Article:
Newer methodologies have established themselves since then. These methodologies are more iterative than the Waterfall technique.

A diagram of the Iterative model

A diagram of the Iterative model

These processes emphasize constant communication between the project stakeholders and the developers. Every few weeks, the stakeholders get a version of the project that’s as functional as possible. They provide their input, and the developers include that input in the next version.

Board game designers: does this look familiar at all?

It turns out that software development and board game design are very similar. Just replace “project stakeholders” with “game players,” and you have a pretty good model of how the game design process goes. You come up with a playable version of the game, let it get torn apart by the playtesters, and adapt their feedback into the next version of the game.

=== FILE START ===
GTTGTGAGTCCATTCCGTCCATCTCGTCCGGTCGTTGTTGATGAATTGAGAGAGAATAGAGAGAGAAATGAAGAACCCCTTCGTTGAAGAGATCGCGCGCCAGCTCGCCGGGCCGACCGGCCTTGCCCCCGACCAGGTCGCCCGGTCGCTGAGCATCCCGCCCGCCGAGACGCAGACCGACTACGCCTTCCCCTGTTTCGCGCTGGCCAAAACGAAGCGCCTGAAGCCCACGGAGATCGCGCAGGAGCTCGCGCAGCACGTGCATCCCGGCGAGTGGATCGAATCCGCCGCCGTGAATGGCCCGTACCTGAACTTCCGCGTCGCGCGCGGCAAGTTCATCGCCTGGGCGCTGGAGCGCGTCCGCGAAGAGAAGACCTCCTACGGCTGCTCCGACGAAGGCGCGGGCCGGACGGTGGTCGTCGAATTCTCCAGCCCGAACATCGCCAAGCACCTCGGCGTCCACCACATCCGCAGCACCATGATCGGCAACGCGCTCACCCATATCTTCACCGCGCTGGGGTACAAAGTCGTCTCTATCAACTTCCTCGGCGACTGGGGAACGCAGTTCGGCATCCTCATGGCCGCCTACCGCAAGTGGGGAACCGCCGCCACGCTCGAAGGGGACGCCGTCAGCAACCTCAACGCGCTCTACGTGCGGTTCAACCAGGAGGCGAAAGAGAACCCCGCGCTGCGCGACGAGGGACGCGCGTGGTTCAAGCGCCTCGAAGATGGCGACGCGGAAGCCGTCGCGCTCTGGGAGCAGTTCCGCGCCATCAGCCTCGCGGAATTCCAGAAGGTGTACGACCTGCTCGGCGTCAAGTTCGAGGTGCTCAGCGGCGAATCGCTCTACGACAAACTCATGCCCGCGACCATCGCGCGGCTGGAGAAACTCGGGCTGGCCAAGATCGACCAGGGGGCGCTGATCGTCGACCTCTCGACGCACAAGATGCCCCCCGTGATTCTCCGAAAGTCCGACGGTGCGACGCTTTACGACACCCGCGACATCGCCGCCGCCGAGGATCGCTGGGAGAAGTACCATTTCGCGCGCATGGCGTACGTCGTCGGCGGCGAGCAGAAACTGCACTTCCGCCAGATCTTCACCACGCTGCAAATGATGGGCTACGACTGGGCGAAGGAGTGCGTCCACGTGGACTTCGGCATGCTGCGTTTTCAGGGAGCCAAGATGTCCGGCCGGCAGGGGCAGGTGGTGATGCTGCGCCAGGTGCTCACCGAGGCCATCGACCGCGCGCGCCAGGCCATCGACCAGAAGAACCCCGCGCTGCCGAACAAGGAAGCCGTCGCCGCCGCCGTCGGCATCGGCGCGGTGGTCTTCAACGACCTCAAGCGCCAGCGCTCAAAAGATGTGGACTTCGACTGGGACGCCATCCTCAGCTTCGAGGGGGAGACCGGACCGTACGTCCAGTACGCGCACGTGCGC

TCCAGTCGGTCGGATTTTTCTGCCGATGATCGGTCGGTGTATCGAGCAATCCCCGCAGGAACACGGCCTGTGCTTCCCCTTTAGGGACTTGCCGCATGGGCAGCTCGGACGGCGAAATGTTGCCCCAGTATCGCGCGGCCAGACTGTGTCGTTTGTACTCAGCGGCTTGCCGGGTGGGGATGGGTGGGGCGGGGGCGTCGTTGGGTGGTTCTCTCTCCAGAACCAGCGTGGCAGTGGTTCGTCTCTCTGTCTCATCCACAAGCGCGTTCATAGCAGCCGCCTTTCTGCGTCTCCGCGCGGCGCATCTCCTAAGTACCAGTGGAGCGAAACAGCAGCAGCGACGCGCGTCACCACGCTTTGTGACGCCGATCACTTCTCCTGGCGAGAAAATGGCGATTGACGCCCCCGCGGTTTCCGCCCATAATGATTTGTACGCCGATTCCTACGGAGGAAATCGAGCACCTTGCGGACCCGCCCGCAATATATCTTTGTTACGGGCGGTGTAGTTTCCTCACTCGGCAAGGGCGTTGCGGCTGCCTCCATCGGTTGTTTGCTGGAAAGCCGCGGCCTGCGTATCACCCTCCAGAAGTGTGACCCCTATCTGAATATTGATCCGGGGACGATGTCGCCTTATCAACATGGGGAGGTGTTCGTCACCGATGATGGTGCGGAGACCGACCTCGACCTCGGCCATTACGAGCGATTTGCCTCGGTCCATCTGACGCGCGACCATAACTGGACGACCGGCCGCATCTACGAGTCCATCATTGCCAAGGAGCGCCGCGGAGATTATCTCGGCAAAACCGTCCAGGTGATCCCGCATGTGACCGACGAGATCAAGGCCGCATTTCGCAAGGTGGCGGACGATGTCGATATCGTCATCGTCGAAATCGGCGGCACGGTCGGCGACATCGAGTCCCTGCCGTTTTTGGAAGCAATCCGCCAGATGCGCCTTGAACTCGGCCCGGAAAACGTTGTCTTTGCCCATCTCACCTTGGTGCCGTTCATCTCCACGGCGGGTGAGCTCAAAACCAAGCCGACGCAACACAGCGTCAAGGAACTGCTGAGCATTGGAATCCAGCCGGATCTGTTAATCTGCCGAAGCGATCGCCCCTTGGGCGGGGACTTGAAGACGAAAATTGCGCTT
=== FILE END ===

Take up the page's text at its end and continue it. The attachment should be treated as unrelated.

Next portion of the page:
So, how does this relate to how your game idea sucks?

Lots of game designers have an idea, and insist on sticking to that idea even after playtesters insist that the idea is holding back the game. Let’s say you have an idea for a wargame that includes dart-throwing as a combat resolution mechanism. Your playtesters love everything about the game except the dart-throwing.

So what do you do? Do you re-jigger the dart-throwing? Do you adapt the other mechanisms so the dart-throwing fits better?

New designers tend to stick to their original ideas. If their muses gave them this idea of a dart-throwing wargame, then dammit, that’s going to be what they put out.